The enemies in the game were interesting to a point. I never felt very challenged or threatend by any enemy, but then again I was not able to be killed. There are only two enemies in the game that can actually serve as bosses (asside from the bland "shard" boss that poses a minor but interesting end battle). More boss battles with different ways of beating them would have been welcomed to add to the longevity of the fighting in the game, but to me would've been even more icing (or maybe even those little chocolate crispies in the ice cream cake I love so much) on the cake rather than the one of the layers to it.

While playing the middle of the game, I decided to delve into the other advertised attractions of the game. I actually met a girl in the game that seemed attractive enough and interesting enough to take on a date somewhere. At this point I thought, this could not possibly be as easy as the Sims or Sims 2 (yes, I had a few days of interest in these games)where you can take someone out and with repeated comments that you already know will appease them, somehow marry them in one sitting! After marrying my chosen female counterpart and then eventually having offspring with said person, that whole "feature" of the game was essentially completed, not unlike any other mundane side quest in the game. The only difference was that you had to go back and appease the family you had with the uninspiring and cartoony expression wheel or else youd find yourself getting divorced with your wife. To me that was just a chore to do in the first place so I really didnt mind all that much.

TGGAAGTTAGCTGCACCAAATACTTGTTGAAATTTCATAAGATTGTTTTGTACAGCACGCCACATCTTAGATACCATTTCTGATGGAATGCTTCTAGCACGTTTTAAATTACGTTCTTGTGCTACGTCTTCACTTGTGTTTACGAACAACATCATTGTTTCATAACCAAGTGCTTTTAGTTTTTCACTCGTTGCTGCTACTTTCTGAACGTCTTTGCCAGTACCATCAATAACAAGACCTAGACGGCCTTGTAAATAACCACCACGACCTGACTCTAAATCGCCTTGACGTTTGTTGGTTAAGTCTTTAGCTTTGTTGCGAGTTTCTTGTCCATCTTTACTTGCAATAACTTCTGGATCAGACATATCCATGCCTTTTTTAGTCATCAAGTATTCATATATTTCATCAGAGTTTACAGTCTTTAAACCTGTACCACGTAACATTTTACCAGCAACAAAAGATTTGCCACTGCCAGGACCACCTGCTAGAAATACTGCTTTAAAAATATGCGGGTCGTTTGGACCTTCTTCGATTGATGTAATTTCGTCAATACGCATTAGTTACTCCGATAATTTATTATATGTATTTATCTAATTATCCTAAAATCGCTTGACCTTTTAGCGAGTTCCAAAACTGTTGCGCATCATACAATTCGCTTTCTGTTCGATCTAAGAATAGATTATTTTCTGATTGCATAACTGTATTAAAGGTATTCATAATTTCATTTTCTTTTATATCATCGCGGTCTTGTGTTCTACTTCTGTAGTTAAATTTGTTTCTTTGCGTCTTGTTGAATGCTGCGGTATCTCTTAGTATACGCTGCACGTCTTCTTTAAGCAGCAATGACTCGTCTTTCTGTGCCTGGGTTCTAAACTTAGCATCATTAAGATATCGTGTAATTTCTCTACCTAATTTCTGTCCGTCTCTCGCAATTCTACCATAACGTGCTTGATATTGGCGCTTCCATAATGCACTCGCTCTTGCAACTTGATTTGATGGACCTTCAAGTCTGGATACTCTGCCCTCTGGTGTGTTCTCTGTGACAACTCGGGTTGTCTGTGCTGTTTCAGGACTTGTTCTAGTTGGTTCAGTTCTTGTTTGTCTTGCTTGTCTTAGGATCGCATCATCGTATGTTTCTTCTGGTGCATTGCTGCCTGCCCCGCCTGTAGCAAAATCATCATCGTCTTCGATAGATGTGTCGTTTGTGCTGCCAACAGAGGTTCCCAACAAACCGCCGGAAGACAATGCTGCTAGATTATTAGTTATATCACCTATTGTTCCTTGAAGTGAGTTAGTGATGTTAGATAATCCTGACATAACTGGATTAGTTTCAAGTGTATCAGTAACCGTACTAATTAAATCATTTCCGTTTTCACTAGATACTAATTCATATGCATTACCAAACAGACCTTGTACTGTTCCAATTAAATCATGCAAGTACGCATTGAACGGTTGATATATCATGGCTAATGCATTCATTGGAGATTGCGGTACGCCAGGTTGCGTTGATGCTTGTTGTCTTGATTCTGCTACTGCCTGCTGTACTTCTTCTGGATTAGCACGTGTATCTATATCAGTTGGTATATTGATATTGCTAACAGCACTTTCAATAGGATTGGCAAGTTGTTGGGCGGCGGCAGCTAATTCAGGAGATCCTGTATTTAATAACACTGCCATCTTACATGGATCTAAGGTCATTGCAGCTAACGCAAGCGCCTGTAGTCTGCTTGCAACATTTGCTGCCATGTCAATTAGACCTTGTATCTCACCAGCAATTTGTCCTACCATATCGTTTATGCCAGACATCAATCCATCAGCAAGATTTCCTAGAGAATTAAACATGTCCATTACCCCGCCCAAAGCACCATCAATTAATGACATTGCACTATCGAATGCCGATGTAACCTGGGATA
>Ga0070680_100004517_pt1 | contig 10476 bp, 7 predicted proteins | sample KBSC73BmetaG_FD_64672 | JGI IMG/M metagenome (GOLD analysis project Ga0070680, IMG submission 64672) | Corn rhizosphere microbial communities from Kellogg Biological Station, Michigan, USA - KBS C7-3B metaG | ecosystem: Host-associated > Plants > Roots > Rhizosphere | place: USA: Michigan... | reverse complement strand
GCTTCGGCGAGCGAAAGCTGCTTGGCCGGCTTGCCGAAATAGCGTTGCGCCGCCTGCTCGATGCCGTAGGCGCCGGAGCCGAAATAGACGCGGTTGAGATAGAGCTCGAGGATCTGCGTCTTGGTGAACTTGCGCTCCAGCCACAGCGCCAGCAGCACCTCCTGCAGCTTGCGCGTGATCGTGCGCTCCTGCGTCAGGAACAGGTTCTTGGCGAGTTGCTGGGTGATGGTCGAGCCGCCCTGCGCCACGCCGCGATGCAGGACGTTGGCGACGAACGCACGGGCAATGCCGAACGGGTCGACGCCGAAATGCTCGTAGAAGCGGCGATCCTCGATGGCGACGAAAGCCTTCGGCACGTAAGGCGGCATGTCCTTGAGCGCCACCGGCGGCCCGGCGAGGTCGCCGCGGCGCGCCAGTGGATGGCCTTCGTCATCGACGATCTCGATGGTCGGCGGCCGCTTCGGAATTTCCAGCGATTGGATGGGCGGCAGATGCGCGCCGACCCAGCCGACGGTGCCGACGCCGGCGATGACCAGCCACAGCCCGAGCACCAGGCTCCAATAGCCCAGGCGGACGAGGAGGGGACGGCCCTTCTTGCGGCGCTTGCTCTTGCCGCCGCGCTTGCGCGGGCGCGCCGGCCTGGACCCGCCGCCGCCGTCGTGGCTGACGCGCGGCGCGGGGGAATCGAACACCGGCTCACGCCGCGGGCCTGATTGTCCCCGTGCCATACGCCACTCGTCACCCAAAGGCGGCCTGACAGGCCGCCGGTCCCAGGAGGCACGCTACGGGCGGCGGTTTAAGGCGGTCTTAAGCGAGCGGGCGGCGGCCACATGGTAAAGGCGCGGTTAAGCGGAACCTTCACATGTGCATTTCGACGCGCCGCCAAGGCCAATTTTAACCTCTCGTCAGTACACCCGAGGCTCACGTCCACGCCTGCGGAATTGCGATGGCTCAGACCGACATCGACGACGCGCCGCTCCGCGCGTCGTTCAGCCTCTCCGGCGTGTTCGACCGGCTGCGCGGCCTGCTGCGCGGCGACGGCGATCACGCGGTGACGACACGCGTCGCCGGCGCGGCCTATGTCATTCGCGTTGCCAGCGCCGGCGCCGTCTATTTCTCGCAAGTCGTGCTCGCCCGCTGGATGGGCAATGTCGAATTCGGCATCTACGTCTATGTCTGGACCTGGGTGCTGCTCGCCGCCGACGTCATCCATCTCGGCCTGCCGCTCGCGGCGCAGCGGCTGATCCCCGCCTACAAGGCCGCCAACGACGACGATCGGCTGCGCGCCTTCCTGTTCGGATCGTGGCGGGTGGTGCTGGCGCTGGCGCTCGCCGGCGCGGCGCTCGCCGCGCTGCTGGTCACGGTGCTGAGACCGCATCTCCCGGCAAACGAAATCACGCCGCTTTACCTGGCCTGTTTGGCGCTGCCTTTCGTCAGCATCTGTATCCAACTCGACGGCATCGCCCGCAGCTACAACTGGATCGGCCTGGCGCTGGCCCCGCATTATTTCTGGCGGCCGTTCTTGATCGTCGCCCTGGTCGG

The middle of the game threw you into the enemy's (Lucien) castle as one of his many recruits in order to rescue the second hero and also to get on with your "path of knowing thyself" as I kind of told myself repeatedly.This part was supposedly the make or break part of the game where Molyneux was going to test the absolute power of your righteousness versus your evilness. It was the decision to kill your new found friend to save your faithfulness and disguise toward your cover or let him live and suffer what happened next. I won't even tell you what happened after my decision, because frankly I could sum up the difference in story by about one to two sentences. I'll save you (and myself, if you don't mind) that trouble in saying that Fable 2 turned out to be a very enjoyable game, when it comes to its combat, customization, and general overall feel of the game itself. I really enjoyed being able to pull out a flintlock pistol and blow away an enemy or two at point blank before rushing in and chopping away with melee attacks and even mixing it up with magic if the enemies numbers became overwhelming (that was my basic strategy that i built and leveled up around, and that does not mean that many different strategies can be cooked up with some imagination and thought), but the story was very front loaded and seemed rushed and unfinished by the end, leaving me and my imagination wanting much more.

My final verdict:
If this game could have been about 5 to 10 hours longer with as much imagination added to the story as was put into the whole interaction system and combat functions, it would definitely rival that of Oblivion or possibly even Zelda. I felt the overall weight of my decisions most of the time, but they were mostly predicting like other games and if not they seemed to be easily overturned by a few extra minutes of opposite actions to get back on the path you were trying to follow. The family and townsfolk interaction is a great novelty and nice distraction here and there, but does no more than 4 to 5 minutes of distracting you between quests rather than be a whole new place to occupy your time and effort, just another chore much like everything else in Fable 2 where nothing really is more rewarding than beating the game itself, which just simply turns out to be quite unsatisfying to most.

My Cake Score: Walmart Cookie Cake (Great game when your anticipating it, but you can only eat so much before you want more)